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  • Published: 2 June 2011
  • ISBN: 9781446472903
  • Imprint: Cornerstone Digital
  • Format: EBook
  • Pages: 400

Crooked Talk

Five Hundred Years of the Language of Crime



Britain's expert on slang looks at the language of crime

The language of crime has a long and venerable history - in fact, the first collection of words specifically used by criminals, Hye-Way to the Spittel House, dates from as early as 1531. Jonathon Green is our national expert on slang, and in Crooked Talk he looks at five hundred years of crooks and conmen - from the hedge-creepers and counterfeit cranks of the sixteenth century to the blaggers and burners of the twenty-first - as well as the swag, the hideouts, the getaway vehicles and the 'tools of the trade'. Not to mention a substantial detour into the world of prisons that faced those unlucky enough to be caught by the boys in blue.

If you have ever wondered when the police were first referred to as pigs, why prison guards became known as redraws, or what precisely the subtle art of dipology involves, then this book has all the answers.

  • Published: 2 June 2011
  • ISBN: 9781446472903
  • Imprint: Cornerstone Digital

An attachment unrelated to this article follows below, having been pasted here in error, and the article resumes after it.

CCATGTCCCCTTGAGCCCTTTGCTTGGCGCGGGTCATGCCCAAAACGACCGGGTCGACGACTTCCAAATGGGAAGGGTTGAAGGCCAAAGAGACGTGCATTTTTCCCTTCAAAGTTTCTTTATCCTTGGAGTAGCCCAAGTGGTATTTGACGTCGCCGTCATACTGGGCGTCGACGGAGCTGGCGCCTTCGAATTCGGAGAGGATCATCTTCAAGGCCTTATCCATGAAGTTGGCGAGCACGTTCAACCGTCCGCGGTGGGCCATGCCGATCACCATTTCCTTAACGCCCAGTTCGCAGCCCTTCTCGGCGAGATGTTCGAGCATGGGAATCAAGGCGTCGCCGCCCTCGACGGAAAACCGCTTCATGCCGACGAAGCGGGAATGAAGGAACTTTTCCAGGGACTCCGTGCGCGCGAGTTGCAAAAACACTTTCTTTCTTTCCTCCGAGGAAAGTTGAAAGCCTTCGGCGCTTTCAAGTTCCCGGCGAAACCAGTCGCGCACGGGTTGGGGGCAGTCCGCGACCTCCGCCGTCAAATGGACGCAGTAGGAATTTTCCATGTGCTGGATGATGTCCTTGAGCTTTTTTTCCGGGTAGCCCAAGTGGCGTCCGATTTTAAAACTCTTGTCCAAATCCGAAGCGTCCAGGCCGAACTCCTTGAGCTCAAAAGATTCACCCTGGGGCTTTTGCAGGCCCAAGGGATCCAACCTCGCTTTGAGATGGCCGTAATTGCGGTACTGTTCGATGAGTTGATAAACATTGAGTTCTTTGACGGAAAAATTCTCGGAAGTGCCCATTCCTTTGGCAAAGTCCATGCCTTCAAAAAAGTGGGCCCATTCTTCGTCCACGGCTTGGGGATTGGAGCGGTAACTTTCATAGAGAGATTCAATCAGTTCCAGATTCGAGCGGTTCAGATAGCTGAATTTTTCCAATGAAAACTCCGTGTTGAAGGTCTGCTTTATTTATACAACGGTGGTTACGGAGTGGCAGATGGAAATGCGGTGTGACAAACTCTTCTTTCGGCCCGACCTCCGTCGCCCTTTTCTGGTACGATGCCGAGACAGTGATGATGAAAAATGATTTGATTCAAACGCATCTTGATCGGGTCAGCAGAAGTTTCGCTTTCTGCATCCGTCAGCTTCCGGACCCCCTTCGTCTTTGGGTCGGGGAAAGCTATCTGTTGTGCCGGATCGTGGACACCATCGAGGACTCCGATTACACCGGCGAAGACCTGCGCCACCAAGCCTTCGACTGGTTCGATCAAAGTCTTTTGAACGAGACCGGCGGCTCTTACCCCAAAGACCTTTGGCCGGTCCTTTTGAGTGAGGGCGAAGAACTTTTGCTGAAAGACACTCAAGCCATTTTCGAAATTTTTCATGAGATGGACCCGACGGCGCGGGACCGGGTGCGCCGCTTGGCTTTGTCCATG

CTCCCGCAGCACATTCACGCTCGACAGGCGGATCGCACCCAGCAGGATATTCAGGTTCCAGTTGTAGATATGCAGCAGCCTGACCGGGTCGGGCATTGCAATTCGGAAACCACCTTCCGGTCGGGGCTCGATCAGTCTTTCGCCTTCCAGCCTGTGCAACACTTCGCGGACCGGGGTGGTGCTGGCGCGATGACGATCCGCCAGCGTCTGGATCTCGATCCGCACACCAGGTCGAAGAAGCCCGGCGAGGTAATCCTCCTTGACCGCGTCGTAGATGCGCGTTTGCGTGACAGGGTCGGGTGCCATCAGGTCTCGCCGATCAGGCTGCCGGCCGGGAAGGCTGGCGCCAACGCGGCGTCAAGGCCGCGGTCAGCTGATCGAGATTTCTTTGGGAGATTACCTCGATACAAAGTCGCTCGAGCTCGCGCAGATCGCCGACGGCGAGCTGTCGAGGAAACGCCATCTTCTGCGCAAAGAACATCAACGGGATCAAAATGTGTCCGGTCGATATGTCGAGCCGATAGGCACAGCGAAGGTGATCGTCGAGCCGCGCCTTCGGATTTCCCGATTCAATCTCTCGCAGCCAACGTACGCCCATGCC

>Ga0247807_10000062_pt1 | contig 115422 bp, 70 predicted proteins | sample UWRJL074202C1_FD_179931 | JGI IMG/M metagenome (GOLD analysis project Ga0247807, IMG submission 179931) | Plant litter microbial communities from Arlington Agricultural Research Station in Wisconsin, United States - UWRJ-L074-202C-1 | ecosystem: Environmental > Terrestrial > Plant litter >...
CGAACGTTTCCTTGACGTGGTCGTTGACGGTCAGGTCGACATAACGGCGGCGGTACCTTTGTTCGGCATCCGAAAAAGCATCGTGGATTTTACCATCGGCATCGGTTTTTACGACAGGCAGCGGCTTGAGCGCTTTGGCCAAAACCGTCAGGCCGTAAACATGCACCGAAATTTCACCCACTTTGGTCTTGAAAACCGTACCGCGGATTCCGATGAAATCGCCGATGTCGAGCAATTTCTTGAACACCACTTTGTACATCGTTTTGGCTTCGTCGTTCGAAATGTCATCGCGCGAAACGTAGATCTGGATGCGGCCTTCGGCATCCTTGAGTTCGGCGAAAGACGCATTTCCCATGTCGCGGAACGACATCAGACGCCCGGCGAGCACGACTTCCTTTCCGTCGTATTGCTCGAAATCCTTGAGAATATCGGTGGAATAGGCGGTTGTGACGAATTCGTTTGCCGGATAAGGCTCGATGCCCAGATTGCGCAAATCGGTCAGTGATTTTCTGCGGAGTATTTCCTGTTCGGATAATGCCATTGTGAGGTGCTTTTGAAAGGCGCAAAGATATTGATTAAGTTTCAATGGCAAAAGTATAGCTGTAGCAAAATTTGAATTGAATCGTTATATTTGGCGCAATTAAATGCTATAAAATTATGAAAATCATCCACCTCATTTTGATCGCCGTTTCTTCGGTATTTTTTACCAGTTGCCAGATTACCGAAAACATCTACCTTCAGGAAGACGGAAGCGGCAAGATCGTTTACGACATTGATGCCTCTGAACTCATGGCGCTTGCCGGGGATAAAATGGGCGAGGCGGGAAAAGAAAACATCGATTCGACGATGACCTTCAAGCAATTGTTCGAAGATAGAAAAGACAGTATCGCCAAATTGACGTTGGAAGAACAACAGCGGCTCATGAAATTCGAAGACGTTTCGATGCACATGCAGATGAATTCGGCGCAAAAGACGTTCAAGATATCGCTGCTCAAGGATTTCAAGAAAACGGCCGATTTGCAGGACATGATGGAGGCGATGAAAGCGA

• Format: EBook
  • Pages: 400

About the author

Jonathon Green

Jonathon Green is the author of the Cassell Dictionary of Slang (1998) and Green's Dictionary of Slang (2010), for which he was awarded the 2012 Dartmouth Medal for the most outstanding reference work of the year. He has also written a history of lexicography, Chasing the Sun (1996), the legendary oral history of the British counterculture, Days in the Life (1988), several other oral histories and All Dressed Up: The Sixties and the Counterculture (1998). He lives in London and Paris.

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Praise for Crooked Talk

Pretty much anybody would like this book... Excellent on every aspect of crime.

Evening Standard

Wickedly entertaining

Daily Mail

Bursting with quiz-worthy revelations

Robert McCrum, Observer

A comprehensive and entertaining guide to the language of law-breaking

History Today

As gripping as any novel ... I'd recommend it to anyone who uses language or is interested in his fellow human-beings

Michael Bywater, New Humanist

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